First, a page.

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Quick On The Draw

A cigar-smoking bird named Shoe and political caricatures have made Jeff MacNelly a newspaper favorite.
Neil A. Grauer
From the Print Edition:
Orlando Hernandez, Mar/Apr 99

(continued from page 8)

"About every year and a half during the mid-'80s, somebody would put together some money and decide that it's time to put cartoons on television. And it just doesn't work. It's a waste of time. Newspapers can reproduce two things that television can't: they can reproduce great writing and they can reproduce artwork. Cartoons are a two-dimensional thing. They're something that you can cut out and look at and show to people; and if it moves, I think it screws up the whole idea of cartoons. It's like a painting--I'm not being crazy about it--but if the Mona Lisa's eyes blink, does that make it better? No."

While the work of top cartoonists can be found in cyberspace--and MacNelly's own Web site carries his paintings, editorial cartoons and comic strips--he doesn't think the general public will switch readily to the Internet to see his work or that of other newspaper cartoonists. "I might be just totally anachronistic, but I still think there's no substitute for actually just turning the page and seeing it."

MacNelly would rather spend his time contemplating possible developments in politics, both national and international. He is surprisingly optimistic about foreign prospects and somewhat resigned to domestic ones.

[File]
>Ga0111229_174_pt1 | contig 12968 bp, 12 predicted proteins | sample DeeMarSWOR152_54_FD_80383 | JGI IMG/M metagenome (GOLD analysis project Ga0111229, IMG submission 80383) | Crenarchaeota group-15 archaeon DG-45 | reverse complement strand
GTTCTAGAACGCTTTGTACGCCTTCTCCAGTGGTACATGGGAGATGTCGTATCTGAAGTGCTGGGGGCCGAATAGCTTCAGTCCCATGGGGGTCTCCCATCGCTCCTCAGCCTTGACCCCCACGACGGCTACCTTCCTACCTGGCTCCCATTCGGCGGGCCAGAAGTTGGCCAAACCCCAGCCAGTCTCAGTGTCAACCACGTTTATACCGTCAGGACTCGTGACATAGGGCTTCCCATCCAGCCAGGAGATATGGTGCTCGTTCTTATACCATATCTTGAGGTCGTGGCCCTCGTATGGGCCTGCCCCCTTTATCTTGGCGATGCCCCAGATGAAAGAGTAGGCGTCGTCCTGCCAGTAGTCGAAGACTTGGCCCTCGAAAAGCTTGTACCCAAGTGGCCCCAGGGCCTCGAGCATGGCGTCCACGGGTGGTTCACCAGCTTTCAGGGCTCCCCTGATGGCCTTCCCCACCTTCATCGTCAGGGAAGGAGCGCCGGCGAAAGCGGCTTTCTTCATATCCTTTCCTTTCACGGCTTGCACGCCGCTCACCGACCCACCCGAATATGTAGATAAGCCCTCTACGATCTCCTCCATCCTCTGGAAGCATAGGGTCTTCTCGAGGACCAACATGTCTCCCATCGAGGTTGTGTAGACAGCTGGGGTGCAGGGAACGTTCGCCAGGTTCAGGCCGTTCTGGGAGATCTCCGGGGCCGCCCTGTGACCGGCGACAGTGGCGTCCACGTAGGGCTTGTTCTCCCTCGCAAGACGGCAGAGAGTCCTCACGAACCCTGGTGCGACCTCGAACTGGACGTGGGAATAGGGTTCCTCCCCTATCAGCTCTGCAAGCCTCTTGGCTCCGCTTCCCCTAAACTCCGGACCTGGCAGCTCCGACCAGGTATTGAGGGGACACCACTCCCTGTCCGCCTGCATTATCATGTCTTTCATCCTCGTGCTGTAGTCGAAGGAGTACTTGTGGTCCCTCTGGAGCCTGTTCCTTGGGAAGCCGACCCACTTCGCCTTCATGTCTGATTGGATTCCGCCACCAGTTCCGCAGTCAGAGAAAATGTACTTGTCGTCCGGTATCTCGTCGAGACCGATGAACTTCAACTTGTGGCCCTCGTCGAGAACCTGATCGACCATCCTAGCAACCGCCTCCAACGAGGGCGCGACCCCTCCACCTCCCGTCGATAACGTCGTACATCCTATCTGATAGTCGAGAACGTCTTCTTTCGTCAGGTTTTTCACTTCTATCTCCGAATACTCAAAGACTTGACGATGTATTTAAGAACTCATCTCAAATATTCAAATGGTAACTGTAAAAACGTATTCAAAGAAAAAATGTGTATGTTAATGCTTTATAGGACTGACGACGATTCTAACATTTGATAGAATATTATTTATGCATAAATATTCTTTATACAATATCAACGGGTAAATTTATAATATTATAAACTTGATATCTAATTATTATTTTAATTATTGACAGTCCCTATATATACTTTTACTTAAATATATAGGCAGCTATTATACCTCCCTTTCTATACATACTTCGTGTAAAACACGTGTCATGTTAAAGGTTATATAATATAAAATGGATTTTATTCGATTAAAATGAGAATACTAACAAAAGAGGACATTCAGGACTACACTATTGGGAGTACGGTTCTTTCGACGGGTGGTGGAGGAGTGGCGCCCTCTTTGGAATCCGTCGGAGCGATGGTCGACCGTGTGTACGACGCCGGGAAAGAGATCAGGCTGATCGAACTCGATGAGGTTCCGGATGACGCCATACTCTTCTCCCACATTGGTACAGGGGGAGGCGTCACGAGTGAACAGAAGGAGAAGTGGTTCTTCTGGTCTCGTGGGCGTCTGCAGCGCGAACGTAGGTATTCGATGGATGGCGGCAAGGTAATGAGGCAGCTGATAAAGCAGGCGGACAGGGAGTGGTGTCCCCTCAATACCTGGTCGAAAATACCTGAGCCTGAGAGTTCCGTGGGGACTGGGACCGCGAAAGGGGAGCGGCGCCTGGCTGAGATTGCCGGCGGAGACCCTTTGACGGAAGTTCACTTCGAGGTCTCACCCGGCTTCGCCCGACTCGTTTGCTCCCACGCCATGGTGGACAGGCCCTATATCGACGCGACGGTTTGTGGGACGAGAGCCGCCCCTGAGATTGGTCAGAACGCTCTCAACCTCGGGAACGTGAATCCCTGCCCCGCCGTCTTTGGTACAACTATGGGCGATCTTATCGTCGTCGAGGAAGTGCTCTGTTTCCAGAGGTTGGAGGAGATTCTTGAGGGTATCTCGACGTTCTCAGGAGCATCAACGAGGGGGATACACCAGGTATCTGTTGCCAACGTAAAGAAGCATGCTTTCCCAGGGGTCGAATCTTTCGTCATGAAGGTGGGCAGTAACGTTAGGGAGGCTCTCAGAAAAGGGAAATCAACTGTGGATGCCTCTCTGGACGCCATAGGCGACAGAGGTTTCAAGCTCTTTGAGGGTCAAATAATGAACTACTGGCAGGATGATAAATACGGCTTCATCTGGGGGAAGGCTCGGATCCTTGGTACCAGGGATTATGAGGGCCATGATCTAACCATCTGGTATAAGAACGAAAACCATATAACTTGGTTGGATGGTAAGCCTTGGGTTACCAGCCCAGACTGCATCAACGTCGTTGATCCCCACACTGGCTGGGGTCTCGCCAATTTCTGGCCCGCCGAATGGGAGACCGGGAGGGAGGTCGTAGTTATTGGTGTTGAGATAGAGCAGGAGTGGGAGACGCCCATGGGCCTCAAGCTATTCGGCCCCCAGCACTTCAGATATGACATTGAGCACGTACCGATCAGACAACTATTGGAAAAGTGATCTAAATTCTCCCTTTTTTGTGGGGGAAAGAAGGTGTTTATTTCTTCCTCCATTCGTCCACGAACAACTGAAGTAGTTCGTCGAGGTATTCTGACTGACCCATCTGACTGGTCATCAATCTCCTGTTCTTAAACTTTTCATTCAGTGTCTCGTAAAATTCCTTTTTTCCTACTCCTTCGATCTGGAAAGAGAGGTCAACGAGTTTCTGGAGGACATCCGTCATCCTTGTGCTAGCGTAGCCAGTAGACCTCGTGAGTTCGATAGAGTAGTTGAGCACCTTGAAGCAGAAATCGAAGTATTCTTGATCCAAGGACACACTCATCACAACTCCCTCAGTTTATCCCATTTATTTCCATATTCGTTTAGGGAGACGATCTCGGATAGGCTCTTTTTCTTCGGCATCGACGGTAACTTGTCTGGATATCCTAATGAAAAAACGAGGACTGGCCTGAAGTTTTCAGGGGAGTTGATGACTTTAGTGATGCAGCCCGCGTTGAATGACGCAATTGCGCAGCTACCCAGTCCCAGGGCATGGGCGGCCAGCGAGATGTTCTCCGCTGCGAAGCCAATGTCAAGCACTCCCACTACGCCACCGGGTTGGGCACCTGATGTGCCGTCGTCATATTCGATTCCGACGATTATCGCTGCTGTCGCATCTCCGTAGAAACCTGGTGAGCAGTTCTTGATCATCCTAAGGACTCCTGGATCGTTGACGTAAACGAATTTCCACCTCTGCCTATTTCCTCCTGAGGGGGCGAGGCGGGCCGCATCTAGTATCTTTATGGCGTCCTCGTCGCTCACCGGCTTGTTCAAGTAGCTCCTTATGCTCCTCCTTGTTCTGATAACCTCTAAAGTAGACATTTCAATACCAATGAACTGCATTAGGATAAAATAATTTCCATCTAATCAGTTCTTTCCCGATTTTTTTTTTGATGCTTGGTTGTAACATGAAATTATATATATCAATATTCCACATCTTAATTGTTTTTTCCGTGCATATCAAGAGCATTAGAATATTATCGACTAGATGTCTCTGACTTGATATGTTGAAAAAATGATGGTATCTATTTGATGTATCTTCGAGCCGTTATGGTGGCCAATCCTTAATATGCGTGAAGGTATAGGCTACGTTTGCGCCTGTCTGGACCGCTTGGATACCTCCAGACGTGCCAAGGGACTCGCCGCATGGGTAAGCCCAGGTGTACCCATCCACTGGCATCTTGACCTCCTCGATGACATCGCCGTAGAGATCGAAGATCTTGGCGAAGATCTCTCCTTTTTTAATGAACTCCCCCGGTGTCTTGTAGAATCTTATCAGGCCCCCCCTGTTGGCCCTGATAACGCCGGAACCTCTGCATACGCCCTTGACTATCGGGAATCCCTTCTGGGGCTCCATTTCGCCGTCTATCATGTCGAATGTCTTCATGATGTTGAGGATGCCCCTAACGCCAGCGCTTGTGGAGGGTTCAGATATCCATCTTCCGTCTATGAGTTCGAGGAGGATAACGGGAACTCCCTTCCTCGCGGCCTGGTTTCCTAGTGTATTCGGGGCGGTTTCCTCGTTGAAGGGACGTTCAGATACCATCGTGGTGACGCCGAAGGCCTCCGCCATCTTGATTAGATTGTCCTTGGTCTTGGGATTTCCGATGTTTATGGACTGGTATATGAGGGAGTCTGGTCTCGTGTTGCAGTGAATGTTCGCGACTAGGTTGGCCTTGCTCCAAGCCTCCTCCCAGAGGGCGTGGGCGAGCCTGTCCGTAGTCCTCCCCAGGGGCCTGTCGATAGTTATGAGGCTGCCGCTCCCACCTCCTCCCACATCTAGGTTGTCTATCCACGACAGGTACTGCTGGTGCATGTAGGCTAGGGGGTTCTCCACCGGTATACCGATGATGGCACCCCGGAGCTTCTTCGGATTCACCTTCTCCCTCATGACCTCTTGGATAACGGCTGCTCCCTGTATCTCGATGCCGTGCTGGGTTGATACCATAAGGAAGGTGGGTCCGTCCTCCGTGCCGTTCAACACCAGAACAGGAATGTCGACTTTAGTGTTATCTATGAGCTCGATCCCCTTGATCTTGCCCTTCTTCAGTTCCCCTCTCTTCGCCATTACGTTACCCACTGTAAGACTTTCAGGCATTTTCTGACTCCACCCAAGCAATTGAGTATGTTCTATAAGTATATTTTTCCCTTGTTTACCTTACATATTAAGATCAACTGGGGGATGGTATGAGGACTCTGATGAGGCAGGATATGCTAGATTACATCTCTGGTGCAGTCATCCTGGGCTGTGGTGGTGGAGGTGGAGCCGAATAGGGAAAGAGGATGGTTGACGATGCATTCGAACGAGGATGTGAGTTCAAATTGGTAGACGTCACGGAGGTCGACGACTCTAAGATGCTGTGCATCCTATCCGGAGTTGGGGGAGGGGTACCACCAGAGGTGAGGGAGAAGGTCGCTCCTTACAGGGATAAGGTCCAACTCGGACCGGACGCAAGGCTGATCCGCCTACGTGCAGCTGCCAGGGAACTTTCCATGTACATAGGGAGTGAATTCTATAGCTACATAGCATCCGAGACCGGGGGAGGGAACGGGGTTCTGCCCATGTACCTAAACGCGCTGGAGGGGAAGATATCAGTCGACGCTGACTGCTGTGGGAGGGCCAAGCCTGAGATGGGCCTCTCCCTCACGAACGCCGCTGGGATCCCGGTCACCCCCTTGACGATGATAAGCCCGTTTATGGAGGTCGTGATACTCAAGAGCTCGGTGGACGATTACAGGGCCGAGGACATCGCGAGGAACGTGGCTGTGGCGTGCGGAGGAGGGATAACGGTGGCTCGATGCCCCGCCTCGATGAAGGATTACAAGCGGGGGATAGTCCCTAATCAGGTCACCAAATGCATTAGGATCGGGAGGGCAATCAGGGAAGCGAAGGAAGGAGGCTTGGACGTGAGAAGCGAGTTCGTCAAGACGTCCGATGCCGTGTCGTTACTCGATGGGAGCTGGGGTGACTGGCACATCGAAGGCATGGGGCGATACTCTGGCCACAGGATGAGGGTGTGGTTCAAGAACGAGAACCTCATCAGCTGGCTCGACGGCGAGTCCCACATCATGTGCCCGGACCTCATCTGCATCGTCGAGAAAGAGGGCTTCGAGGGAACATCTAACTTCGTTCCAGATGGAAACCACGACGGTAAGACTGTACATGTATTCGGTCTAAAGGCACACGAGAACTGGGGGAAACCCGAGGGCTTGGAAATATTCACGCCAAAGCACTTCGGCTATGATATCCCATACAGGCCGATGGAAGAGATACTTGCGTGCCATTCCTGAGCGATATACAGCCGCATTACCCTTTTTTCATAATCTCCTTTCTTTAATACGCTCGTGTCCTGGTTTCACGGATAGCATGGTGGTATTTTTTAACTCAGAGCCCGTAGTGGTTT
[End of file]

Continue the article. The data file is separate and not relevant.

"I think people--given the free flow of information, given the dissemination of the truth--eventually will find ways to rid themselves of the bad guys. They always have, if they're presented with the facts. You can't keep the truth out, especially now when you can pick up satellite broadcasts from a briefcase. You open up a briefcase and pull out an antenna that picks up a satellite.

"What the hell, if you can do that, the game is over for the totalitarian governments that try to control the minds of the people. That proved to be the case in Eastern Europe. It will take a lot longer in China, but eventually, yeah, it'll happen there."

MacNelly maintains what he calls his "Presidential Hall of Fame" in his laundry room, over the sink. It features photographs of himself with such chief executives as Lyndon Johnson, Gerald Ford, Ronald Reagan--and yes, even Bill Clinton. Grinning, he says the location of this mini-museum was calculated: it was selected "so when Susie's washing my socks, she knows what a terribly important person I am."

The present crop of presidential prospects, however, does not impress him. Asked if he thinks we have entered an age of political pygmies, he readily agrees.

"I think that's true. I think that reflects on the new view of leadership, which is: get the best pollsters you can find, find out what the people want to hear--and give it to them. That's basically what's happened.

"In the old days, the reason someone appeared larger than life is because he had a concept, he had an idea of what he wanted to accomplish. Sometimes he failed, but he tried to influence public opinion instead of the other way around. Certainly Reagan was like that. Reagan believed all that stuff. This wasn't something he was spouting just to get people to go along with him. That was his core belief system and involved a lot of what he ended up doing. The same with Lyndon Johnson. Of course, he was a little more of a bully about it."

MacNelly doesn't see any giants on the horizon, either in the Republican or the Democratic ranks.


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